A 12-week feeding trial completed in New York in 2015 compared shredlage and conventionally processed corn silage. The study results were recently reported by Sally Flis, feed and crops support specialist for Dairy One in Ithaca, N.Y., who headed the project.

Two groups of lactating cows in at least their second lactation were fed either shredlage or conventionally processed corn silage (CON). Each group started with 152 cows. The diets were formulated to contain 22.4 pounds of dry matter from either the shredlage or CON. All other ration ingredients were the same. Forage analysis and dry matter intake were similar between the two groups from Weeks 3 through 9. The CON treatment group averaged 120 days in milk (DIM) and the cows fed shredlage averaged 115 DIM.

The percentage of material on the top screen of the Penn State Particle Separator was 36.8 percent for the shredlage and 13.9 percent for the CON. Corn silage processing score averaged 62.2 (plus-or-minus 2.8) for the shredlage and 56.2 (plus-or-minus 4.0) for the CON. Milk production in the study did not correlate well with corn silage processing score. A better relationship was found with starch and neutral detergent fiber (NDF) concentrations in the fractions of the corn silage particle score. The researchers plan to look further into this relationship in 2016.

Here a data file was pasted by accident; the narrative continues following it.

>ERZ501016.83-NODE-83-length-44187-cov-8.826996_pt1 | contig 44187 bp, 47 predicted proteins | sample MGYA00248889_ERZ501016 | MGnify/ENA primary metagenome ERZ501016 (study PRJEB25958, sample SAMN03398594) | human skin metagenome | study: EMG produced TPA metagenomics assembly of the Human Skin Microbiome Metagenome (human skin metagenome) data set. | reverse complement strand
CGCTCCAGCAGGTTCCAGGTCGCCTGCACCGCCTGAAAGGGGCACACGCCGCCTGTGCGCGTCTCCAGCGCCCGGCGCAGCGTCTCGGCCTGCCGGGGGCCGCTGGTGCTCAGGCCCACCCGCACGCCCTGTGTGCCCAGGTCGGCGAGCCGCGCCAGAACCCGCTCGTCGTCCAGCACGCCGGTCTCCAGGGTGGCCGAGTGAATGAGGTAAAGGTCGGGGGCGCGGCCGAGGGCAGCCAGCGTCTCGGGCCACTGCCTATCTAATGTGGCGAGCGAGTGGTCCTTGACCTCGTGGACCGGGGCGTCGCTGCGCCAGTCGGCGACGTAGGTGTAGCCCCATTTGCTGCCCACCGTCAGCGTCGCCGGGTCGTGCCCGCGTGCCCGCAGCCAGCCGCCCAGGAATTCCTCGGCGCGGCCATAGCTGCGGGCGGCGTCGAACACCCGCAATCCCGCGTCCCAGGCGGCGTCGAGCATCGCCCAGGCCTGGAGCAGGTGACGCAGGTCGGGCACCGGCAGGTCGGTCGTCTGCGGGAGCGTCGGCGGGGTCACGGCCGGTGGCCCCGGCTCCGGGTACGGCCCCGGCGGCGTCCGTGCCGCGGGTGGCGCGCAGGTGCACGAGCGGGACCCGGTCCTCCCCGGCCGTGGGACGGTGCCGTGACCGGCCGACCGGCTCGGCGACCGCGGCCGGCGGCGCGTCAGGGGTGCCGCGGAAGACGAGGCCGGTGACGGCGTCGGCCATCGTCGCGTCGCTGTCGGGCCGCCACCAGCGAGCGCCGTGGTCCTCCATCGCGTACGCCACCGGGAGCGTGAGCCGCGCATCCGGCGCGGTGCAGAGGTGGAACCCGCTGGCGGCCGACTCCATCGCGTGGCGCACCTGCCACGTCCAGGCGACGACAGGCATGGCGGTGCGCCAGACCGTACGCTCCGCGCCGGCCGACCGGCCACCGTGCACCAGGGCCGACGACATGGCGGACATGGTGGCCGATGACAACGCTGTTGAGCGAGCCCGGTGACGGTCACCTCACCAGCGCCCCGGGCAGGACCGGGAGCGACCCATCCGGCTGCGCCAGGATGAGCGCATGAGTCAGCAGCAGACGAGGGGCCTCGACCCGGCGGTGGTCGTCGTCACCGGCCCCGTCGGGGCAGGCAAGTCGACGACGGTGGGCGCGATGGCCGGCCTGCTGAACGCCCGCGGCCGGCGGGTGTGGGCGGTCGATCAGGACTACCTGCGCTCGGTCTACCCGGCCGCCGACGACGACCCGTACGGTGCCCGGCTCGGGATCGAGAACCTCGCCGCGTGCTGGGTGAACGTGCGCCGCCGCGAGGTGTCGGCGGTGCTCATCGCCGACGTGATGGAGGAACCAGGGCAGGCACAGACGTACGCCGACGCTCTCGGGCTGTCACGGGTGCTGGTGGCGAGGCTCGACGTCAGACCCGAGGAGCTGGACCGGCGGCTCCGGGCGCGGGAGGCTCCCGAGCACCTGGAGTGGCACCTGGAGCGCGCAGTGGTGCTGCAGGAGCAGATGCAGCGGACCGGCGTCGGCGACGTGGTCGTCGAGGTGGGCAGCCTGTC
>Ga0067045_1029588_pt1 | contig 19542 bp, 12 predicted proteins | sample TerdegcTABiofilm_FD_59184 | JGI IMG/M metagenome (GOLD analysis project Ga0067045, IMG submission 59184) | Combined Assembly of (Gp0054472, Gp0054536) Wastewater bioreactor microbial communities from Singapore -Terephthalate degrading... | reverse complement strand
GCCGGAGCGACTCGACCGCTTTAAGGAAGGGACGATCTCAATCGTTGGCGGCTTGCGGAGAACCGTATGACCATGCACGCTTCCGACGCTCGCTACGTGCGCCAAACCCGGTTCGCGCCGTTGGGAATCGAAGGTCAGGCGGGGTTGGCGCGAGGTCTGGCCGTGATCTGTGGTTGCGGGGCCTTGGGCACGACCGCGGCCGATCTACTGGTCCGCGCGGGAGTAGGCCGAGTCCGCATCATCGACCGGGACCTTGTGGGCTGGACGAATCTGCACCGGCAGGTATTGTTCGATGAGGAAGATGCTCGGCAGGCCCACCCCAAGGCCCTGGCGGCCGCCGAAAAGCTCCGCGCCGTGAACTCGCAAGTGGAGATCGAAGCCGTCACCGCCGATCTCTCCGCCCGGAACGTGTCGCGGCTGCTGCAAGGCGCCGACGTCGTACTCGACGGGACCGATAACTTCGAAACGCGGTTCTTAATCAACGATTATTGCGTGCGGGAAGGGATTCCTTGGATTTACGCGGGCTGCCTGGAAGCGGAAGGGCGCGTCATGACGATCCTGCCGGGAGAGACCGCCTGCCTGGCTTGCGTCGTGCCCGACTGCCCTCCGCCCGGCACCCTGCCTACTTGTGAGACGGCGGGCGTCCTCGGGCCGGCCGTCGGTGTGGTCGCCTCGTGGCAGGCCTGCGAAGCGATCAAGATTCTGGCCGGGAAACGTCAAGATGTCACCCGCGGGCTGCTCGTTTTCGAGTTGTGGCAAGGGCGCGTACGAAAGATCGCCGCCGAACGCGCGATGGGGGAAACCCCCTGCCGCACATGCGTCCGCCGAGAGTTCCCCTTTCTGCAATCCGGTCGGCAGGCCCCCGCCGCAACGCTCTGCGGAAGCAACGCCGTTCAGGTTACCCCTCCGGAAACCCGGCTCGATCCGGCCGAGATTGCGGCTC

Limited studies have been done feeding shredlage, but overall results from this one are similar to past efforts. Milk quality, degree of feed sorting, dry matter intake and fecal starch were similar between the two treatment groups. There was a milk response: From Weeks 3 through 9, milk production was 2.2 to 3.2 pounds per day greater for the shredlage diet than the CON diet. This is a bigger response than previous studies.

The study was done on Allenwaite Farm in Schaghticoke, N.Y.